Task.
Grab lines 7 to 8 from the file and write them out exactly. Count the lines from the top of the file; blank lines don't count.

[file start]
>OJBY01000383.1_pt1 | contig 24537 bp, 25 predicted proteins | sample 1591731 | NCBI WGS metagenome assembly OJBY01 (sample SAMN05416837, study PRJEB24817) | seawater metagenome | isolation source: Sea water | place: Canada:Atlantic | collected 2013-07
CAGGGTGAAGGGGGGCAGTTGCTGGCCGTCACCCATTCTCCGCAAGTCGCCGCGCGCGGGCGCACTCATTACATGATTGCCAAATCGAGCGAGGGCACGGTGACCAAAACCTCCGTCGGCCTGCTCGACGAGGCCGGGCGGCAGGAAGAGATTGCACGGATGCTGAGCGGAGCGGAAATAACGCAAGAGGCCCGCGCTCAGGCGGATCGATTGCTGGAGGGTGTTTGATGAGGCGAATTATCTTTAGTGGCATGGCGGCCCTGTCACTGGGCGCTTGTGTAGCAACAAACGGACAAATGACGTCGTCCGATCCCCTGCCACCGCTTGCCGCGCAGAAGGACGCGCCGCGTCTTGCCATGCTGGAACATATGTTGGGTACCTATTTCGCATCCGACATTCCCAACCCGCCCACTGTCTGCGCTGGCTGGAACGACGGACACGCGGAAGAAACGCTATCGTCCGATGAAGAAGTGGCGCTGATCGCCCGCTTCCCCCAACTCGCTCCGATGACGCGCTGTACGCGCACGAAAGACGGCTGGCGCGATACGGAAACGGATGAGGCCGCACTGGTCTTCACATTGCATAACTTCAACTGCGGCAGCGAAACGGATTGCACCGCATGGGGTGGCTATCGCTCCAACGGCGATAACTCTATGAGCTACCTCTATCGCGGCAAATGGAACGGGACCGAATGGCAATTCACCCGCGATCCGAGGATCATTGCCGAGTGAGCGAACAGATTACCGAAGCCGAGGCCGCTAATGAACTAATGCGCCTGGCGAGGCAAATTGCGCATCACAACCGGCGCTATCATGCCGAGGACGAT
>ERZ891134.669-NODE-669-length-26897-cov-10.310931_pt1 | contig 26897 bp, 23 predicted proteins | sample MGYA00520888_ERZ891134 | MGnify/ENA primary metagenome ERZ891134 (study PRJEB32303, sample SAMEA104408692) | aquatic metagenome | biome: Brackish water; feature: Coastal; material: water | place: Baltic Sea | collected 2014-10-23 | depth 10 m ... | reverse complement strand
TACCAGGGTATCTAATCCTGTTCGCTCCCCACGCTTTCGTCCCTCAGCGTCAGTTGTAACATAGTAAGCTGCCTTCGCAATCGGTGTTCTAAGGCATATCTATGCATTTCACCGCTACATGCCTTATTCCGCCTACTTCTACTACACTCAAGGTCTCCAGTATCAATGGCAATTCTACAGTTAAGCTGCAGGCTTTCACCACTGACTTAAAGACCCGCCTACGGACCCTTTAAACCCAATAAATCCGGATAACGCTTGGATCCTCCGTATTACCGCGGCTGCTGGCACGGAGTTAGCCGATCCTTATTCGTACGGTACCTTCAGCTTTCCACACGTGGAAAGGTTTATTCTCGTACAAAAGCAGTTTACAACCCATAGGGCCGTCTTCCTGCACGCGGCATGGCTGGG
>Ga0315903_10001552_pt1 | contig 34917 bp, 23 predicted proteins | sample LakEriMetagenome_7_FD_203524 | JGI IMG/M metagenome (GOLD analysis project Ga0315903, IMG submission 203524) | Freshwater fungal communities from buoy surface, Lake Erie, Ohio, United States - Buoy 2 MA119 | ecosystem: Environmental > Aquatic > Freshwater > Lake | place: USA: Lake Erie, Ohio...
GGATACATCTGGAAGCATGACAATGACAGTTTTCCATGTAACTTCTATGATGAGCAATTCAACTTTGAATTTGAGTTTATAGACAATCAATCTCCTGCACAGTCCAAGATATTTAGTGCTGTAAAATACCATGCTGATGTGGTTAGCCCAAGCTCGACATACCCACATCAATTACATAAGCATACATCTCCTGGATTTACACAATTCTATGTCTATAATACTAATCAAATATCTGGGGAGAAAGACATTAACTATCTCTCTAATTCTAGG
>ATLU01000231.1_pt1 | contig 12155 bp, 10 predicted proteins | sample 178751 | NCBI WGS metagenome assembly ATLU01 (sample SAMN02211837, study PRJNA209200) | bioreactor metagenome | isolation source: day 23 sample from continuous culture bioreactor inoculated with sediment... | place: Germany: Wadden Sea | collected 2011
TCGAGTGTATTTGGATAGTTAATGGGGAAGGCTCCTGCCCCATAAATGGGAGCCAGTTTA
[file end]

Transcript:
>ATLU01000231.1_pt1 | contig 12155 bp, 10 predicted proteins | sample 178751 | NCBI WGS metagenome assembly ATLU01 (sample SAMN02211837, study PRJNA209200) | bioreactor metagenome | isolation source: day 23 sample from continuous culture bioreactor inoculated with sediment... | place: Germany: Wadden Sea | collected 2011
TCGAGTGTATTTGGATAGTTAATGGGGAAGGCTCCTGCCCCATAAATGGGAGCCAGTTTA